(The following is an edited version of the classic Christopher News Note “And on Earth, Peace…”)
“Peace is the essence of the message of Christmas for Christ came to bring His peace to every man,” said Father James Keller, the founder of The Christophers. “He came as the Prince of Peace. And the word ‘peace’ was closely identified with both the beginning and end of Christ’s life on earth.”
Father Keller continued, “In Bethlehem at His birth, the angels sang ‘Peace on earth to men of good will. Thirty-three years later, [Jesus] rose from the dead and spoke these words: ‘Peace be to you. As the Father has sent Me, I also send you.’ Here, then, is the sublime commission that has been given to each of us: to take Christ’s peace into our hearts and our homes, so that it will radiate from there to every part of the world.”
Christ’s peace is special. We know that from Jesus Himself who told His followers: “My peace I give to you; not as the world gives do I give to you.” (John 14:27)
How does Jesus give? Totally, completely, fully. He gives Himself. He gives love. And—again from John—we know that God is love: “God so loved the world that He gave His only Son, that whoever believes in Him…should have eternal life.” (John 3:16)
Christmas, then, is about peace and giving and love—God’s love for us and our love for Him and for each other. Here is the way Irenaeus expressed that idea: “The word of God, Jesus Christ, on account of His great love for mankind, became what we are in order to make us what He is Himself.” We approach what He is when we observe Christmas in the spirit of self-giving.
• Give time: Remember an old friend. Share a meal with someone lonely.
• Give hope: Live joyfully. Raise the spirits of a child.
• Give peace: Forgive an enemy. Set differences aside.
• Give of yourself: Perform acts of kindness.
• Give love—And Christmas will be forever!
“Today, eternity enters into time. And time, sanctified, is caught up into eternity.” —Thomas Merton
Charles Fluty lives in cheap hotels out of necessity. A cook when he is able to find work, he relies mostly on a small veteran’s pension. But wherever he is, Fluty always cooks a big Christmas dinner for tenants who would otherwise be spending a lonely day in their rooms. “I do it for the ones who can’t afford to go out,” he says.
The darkest time in the year,
The poorest place in the town,
Cold, and a taste of fear,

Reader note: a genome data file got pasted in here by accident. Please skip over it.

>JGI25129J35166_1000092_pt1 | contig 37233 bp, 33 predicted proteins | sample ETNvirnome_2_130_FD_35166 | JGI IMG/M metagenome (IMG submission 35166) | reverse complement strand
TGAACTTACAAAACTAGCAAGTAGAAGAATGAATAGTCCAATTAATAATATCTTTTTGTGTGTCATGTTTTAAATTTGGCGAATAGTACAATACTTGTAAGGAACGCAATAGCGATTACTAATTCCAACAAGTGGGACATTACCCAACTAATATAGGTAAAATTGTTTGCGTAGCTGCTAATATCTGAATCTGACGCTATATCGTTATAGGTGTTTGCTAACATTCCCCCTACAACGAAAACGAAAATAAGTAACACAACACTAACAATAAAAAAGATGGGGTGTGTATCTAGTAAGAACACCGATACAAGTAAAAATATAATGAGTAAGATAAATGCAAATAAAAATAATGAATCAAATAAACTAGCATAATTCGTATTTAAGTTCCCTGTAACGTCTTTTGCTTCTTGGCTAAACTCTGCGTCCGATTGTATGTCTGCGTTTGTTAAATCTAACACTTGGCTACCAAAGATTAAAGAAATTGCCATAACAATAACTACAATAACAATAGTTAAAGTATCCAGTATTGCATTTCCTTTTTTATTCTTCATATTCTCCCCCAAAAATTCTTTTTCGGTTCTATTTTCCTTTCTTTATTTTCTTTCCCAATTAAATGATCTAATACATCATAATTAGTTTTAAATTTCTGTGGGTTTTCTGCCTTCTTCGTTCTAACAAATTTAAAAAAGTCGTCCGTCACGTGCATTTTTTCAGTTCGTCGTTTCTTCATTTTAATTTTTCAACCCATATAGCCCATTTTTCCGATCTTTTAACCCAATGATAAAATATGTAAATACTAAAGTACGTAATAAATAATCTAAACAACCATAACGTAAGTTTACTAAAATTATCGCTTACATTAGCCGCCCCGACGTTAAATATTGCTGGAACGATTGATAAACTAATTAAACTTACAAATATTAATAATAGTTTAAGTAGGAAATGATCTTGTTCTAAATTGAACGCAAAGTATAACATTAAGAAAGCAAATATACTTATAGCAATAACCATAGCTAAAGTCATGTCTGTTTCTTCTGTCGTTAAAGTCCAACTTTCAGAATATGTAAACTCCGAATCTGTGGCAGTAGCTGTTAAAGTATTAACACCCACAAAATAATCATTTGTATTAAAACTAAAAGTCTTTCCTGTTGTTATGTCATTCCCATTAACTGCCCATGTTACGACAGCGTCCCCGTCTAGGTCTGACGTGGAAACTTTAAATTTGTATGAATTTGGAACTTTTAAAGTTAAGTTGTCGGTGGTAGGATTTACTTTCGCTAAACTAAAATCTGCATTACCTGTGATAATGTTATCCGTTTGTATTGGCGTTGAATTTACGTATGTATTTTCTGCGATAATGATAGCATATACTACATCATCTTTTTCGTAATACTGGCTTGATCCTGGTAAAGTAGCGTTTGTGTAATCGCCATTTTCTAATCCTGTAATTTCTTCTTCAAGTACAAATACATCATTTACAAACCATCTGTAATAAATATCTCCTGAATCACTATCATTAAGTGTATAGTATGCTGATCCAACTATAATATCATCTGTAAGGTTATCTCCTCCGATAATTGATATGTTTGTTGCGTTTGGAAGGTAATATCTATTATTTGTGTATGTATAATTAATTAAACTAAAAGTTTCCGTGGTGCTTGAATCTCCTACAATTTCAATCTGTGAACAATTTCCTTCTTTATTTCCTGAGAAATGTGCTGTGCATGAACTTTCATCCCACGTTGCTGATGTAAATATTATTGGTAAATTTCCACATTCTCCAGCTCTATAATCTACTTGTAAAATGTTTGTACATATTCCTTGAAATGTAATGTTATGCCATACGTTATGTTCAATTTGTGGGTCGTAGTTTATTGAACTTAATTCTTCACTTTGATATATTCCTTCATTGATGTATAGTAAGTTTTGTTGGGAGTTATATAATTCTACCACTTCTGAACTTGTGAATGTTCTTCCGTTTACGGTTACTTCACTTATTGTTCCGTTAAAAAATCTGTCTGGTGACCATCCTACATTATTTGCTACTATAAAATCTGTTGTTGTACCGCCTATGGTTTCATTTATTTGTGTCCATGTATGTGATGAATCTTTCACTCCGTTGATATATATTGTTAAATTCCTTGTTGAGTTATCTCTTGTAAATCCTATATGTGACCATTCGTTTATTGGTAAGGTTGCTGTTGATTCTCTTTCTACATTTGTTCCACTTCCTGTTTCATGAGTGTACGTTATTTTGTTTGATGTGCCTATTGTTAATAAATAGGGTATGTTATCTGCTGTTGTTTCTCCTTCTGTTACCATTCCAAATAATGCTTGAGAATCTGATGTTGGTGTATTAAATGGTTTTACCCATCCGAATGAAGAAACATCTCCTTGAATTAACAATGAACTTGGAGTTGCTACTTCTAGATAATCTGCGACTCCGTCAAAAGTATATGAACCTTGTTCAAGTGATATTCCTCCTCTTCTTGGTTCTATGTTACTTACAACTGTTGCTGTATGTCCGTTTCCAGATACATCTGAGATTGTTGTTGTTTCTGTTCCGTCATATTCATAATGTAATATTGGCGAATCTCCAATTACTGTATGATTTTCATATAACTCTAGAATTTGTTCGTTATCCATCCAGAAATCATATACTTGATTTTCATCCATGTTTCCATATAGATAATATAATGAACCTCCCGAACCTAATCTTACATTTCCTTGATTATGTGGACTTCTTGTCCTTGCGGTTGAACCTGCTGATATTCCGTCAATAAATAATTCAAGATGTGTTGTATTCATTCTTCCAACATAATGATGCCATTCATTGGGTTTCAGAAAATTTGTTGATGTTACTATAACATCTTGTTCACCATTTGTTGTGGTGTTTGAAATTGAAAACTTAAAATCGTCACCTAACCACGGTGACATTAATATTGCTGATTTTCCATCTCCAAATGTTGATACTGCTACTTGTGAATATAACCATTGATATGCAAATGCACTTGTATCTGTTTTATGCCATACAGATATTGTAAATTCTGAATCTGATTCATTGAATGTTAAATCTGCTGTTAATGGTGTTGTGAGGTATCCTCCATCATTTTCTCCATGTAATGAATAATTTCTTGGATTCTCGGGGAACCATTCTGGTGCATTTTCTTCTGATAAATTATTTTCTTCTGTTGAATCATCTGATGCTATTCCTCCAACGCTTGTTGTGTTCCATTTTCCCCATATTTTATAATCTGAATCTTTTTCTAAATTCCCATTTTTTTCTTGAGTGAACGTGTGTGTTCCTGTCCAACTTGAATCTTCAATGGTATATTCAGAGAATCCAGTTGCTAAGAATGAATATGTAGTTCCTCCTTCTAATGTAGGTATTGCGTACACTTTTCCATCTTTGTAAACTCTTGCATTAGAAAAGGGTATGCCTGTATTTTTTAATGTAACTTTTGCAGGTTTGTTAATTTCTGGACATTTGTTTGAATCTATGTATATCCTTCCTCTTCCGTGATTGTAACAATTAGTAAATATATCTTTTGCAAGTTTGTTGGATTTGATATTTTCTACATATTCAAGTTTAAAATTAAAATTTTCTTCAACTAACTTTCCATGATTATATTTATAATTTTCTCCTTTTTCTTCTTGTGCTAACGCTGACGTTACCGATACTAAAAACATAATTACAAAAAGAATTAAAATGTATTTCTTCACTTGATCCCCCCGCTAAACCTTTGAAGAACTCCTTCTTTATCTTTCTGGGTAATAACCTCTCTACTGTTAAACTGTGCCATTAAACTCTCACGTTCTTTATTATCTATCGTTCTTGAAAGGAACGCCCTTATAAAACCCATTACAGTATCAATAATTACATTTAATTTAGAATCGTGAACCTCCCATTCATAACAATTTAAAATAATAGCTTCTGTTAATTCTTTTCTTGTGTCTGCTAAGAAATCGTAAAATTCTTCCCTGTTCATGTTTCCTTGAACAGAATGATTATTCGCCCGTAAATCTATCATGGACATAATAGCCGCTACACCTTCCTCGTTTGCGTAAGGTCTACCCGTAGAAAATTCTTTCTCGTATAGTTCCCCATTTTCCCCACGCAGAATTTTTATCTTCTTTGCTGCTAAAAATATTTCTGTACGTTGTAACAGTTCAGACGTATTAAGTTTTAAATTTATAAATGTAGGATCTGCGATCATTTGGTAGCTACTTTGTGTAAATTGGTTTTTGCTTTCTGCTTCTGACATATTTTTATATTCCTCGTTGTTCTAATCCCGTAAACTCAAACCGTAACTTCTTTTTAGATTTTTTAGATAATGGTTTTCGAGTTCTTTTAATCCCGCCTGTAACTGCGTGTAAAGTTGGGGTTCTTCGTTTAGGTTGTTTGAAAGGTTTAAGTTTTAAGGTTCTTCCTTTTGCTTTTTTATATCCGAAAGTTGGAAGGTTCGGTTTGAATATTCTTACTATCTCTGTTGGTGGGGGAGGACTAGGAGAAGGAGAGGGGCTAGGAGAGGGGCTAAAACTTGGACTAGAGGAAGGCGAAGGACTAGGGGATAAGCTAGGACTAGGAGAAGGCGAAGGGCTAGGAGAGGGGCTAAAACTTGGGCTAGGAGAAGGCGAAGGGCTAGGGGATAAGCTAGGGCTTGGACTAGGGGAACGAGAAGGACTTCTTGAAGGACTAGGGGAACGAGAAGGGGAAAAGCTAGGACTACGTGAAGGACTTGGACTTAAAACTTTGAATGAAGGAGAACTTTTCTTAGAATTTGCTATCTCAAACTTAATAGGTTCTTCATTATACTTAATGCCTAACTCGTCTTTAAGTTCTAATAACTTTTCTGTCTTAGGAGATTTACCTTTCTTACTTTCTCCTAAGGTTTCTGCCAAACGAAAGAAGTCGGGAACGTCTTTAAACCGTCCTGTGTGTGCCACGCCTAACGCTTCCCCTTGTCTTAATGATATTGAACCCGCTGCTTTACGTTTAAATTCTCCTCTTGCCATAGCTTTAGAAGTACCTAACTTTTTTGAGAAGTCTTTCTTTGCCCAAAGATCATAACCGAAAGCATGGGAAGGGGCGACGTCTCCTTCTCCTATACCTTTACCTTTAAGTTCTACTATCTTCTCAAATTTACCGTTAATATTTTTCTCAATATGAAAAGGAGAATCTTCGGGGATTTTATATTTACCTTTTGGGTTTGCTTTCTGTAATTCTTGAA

Man and woman alone,
What can we hope for here?
More light than we can learn
More strength than we can treasure,
More love than we can earn,
More peace than we can measure,
Because one Child is born:
As though a single flake
Of snow touching the earth
Would all our thirsting slake
And turn all death to birth,
Bidding our spirits wake
To what makes the many one.
The deep solicitude
Which bred both star and bone,
Claiming, by stable and rood,
God’s will to be our own.
One Christmas Eve in Melbourne, Australia, radio announcer Norman Banks caught the strains of a carol coming through an open window. Stopping, he saw an elderly woman holding a candle and singing joyously. He spoke to her and learned that she was celebrating what she knew to be her last Christmas. Inspired by the faith of the dying woman, Banks invited his listeners to join him in caroling at the city’s riverfront park. The candlelight sing has since become a Melbourne tradition, with some 300,000 people participating each year.
All year long, Tony Gruttadauria of Casselberry, Florida, visited flea markets and garage sales, buying up old toys and Christmas items. A retired novelty salesman who lived in a sparsely furnished apartment, he enjoyed stacking the brightly wrapped gifts almost to his ceiling and then, dressed as Santa, distributing them to poor children on Christmas day. Said a neighbor: “He enjoyed making kids happy.”
“When this greeting (Merry Christmas) was originally used, the word ‘merry’ did not mean ‘joyful, hilarious,’ as it does today. In those days, it meant ‘blessed, peaceful, pleasant,’ expressing spiritual joys rather than earthly happiness.